Cytokinesis is initiated by constriction of the cleavage furrow, and completed with separation of the two daughter cells by abscission. Control of transition from constriction to abscission is therefore crucial for cytokinesis. However, the underlying mechanism is largely unknown. Here, we analyze the role of Citron kinase (Citron-K) that localizes at the cleavage furrow and the midbody, and dissect its action mechanisms during this transition. Citron-K forms a stable ring-like structure at the midbody and its depletion affects the maintenance of the intercellular bridge, resulting in fusion of two daughter cells after the cleavage furrow ingression. RNA interference (RNAi) targeting Citron-K reduced accumulation of RhoA, Anillin, and septins at the intercellular bridge in mid telophase, and impaired concentration and maintenance of KIF14 and PRC1 at the midbody in late telophase. RNAi rescue experiments revealed that these functions of Citron-K are mediated by its coiled-coil (CC) domain, and not by its kinase domain. The C-terminal part of CC contains a Rho-binding domain and a cluster-forming region and is important for concentrating Citron-K from the cleavage furrow to the midbody. The N-terminal part of CC directly binds to KIF14, and this interaction is required for timely transfer of Citron-K to the midbody after furrow ingression. We propose that the CC-domain-mediated translocation and actions of Citron-K ensure proper stabilization of the midbody structure during the transition from constriction to abscission.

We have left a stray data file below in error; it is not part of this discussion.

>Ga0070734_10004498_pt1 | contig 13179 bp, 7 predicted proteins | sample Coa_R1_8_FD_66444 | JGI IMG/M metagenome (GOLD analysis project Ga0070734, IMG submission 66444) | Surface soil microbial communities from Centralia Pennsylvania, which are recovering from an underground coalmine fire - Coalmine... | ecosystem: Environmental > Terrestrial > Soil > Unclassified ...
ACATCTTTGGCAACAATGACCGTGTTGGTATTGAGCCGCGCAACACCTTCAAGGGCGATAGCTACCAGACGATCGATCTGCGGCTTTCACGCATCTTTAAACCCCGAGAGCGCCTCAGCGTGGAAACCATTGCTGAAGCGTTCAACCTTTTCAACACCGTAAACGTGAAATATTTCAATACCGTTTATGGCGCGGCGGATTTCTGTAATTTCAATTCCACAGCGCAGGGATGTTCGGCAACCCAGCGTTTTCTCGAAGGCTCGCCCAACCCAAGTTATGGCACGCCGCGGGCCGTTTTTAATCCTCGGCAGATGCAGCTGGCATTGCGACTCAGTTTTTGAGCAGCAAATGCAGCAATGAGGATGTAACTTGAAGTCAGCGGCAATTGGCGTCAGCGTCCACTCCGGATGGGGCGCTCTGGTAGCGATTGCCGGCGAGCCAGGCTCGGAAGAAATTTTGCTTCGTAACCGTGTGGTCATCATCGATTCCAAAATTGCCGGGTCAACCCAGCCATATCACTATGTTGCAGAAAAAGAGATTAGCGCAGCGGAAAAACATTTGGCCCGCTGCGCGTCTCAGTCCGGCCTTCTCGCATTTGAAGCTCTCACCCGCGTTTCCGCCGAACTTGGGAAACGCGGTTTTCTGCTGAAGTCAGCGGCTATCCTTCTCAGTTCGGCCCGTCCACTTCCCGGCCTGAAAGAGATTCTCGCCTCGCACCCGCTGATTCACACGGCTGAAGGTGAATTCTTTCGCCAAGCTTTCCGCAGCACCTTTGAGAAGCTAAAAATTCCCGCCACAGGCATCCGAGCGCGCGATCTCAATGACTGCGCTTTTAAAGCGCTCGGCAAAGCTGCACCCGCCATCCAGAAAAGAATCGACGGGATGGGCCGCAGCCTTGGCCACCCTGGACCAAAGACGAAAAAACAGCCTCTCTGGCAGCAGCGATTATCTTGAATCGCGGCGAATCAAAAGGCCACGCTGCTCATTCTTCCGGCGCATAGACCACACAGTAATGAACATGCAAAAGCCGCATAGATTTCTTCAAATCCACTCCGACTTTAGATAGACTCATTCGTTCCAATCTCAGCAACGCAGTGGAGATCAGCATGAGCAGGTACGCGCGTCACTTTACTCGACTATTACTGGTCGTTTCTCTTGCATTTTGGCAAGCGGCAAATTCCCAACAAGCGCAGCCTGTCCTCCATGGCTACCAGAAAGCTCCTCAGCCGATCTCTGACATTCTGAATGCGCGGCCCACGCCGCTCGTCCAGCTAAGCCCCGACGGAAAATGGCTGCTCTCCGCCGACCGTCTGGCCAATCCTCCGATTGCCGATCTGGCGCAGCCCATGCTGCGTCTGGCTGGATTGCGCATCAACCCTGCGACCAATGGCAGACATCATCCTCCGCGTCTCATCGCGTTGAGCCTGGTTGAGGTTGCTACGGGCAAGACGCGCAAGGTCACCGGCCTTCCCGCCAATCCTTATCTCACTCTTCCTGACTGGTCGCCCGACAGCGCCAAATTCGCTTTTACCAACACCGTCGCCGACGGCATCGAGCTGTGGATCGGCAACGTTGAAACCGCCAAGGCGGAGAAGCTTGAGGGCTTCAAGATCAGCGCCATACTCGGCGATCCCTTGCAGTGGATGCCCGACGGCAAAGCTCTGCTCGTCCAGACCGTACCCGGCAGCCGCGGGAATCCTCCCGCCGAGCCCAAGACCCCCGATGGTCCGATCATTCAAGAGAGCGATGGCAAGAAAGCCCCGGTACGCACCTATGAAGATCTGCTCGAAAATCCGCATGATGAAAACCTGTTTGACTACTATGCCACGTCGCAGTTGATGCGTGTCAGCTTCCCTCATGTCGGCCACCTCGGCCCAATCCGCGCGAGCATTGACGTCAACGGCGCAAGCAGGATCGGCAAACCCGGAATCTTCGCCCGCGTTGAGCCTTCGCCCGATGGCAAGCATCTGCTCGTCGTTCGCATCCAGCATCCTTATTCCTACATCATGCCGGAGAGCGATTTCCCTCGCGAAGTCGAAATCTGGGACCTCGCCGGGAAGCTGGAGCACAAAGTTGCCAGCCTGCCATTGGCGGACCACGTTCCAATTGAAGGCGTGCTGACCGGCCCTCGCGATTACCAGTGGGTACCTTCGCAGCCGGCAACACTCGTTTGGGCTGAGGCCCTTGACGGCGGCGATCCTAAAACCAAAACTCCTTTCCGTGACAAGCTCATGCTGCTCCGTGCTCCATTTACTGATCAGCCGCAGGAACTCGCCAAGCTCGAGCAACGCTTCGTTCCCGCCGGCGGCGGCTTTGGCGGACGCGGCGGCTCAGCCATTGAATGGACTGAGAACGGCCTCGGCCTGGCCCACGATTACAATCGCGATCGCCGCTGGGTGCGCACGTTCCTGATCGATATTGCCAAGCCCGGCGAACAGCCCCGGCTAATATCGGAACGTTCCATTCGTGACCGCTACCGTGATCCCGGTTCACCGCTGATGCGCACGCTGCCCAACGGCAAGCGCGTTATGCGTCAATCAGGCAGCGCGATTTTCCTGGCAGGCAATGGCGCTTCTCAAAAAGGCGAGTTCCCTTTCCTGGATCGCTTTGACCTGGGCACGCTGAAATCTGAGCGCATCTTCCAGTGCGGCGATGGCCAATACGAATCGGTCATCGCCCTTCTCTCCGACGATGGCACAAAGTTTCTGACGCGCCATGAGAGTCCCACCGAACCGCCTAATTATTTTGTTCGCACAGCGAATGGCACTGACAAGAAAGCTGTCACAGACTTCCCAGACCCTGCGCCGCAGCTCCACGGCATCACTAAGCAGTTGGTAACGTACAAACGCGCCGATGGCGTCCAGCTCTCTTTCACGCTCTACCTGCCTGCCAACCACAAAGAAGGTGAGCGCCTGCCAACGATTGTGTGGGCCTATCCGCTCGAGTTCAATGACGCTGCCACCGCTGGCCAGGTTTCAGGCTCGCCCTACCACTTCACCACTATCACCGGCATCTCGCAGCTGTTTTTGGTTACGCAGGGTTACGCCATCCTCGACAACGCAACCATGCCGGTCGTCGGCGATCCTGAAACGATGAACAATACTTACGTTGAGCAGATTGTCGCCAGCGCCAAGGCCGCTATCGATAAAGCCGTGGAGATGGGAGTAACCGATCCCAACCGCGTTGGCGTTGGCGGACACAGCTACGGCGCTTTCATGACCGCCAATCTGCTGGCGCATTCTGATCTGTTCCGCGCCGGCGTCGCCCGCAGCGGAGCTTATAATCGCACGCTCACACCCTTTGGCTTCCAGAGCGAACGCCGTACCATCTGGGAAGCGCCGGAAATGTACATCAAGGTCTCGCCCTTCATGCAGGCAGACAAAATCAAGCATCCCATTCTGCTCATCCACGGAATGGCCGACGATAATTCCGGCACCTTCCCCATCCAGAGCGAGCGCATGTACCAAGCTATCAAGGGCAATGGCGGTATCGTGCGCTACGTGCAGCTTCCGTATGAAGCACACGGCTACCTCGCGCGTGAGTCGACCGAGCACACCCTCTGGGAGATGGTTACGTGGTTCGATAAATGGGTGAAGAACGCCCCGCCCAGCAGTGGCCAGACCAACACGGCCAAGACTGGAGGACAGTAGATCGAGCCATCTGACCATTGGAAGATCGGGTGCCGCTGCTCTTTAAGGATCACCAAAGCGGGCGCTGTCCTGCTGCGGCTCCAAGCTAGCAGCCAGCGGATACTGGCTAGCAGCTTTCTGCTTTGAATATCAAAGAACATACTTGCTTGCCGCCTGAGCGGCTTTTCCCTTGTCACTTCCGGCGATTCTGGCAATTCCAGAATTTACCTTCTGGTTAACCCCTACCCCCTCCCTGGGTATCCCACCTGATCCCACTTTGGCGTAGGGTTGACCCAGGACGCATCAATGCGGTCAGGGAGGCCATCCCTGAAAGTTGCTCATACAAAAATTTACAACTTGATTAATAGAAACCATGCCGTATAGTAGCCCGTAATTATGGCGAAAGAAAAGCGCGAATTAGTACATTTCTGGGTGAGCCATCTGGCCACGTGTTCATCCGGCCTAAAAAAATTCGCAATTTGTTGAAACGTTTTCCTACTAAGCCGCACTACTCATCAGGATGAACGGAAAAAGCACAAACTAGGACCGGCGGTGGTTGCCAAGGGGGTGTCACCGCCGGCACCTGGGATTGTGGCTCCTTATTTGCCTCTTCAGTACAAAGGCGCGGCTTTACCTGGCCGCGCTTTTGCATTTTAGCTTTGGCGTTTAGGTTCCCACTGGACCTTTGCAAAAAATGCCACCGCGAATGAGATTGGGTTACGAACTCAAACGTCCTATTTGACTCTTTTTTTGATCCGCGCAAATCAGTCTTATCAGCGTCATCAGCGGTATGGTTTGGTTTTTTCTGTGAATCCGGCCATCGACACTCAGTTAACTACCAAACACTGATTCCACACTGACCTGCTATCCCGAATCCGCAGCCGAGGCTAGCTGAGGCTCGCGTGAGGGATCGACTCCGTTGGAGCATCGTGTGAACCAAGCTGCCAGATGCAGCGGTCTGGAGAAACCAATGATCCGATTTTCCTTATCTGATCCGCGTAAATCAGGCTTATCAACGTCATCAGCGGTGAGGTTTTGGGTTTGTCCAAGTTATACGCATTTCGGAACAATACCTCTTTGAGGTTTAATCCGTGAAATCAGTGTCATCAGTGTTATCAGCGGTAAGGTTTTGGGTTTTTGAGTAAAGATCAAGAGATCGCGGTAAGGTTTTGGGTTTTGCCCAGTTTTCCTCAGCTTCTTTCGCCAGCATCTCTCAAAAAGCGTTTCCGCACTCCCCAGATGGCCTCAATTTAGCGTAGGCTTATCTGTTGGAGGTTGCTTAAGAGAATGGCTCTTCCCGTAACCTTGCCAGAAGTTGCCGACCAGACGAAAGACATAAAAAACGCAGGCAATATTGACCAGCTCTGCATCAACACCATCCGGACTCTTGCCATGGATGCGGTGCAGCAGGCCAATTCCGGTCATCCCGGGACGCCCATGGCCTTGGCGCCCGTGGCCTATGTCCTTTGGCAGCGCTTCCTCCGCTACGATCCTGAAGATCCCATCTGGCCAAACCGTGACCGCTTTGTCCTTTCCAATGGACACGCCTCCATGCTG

During cytokinesis, the cleavage furrow is formed in the middle region of a dividing cell, and ingression of the furrow results in formation of the intercellular bridge containing an electron-dense structure called the midbody. The midbody forms at the central part of the intercellular bridge where antiparallel arrays of microtubules overlap. This structure is maintained until the daughter cells are physically separated by the final cytokinetic process called abscission. Series of studies have revealed that the formation and ingression of the cleavage furrow are carried out by the actomyosin contractile machinery (Eggert et al., 2006; Pollard, 2010), and the abscission is carried out by the combination of several events including vesicle trafficking, microtubule remodeling and membrane deformation (Barr and Gruneberg, 2007; Steigemann and Gerlich, 2009; Neto and Gould, 2011). While the mechanism of both the constriction and abscission has been analyzed and actions of key molecules therein have been identified, it is still poorly understood how constriction and abscission are coupled, which molecules mediate this transition and how they act (Hu et al., 2012). Among molecules that localize at the contractile ring and the midbody is the small GTPase Rho. It is activated at the equatorial cell cortex, and exerts its functions by mobilizing Rho effectors (Piekny et al., 2005; Narumiya and Yasuda, 2006). One of the Rho effectors mobilized by active Rho, Citron kinase (Citron-K), localizes at the central spindle, and is transferred to the cleavage furrow in a Rho-dependent manner, and accumulates at the midbody as a ring-like structure (Madaule et al., 1998; Eda et al., 2001). Citron-K is a multiple domain protein containing an N-terminal kinase domain, an internal coiled-coil (CC) domain with Rho/Rac interacting site, and a C-terminal region consisting of a Zn finger, a pleckstrin homology (PH) domain, a Citron homology domain (CNH), a putative SH3 binding domain, and a PDZ-targeting motif (Di Cunto et al., 1998; Madaule et al., 2000; Yamashiro et al., 2003). Citron-K or its fly orthologue Sticky has been suggested to interact with several molecules in cytokinesis such as Kinesin-3 KIF14 (Gruneberg et al., 2006), ASPM (Paramasivam et al., 2007), actin, myosin light chain (Bassi et al., 2011) and Anillin (Gai et al., 2011). Although Citron-K/Sticky has been shown essential in cytokinesis in vitro in cultured cells (Echard et al., 2004; Gruneberg et al., 2006) and in vivo (Di Cunto et al., 2000; Cunto et al., 2002; D’Avino et al., 2004; Naim et al., 2004; Shandala et al., 2004), it has not been fully elucidated how Citron-K is localized in the midbody, which domains mediate its localization, and how and in which phase of cytokinesis each domain functions critically. To clarify these issues, we have used RNA interference (RNAi) combined with live cell imaging and examined molecular dynamics of Citron-K and effect of its depletion on cytokinesis. We have then performed a series of domain-based RNAi rescue experiments and identified regions of Citron-K critical in its localization and function during cytokinesis. We have next examined molecular interactions with the identified domains of Citron-K and analyzed roles of these interactions in the Citron-K function. Here, we show that the Citron-K function in cytokinesis is mainly mediated by its CC domain, which alone stabilizes the midbody structure until abscission. We also show that CC domain is required for the interaction with KIF14, and that this interaction enables transfer of Citron-K to the midbody upon full ingression of the furrow.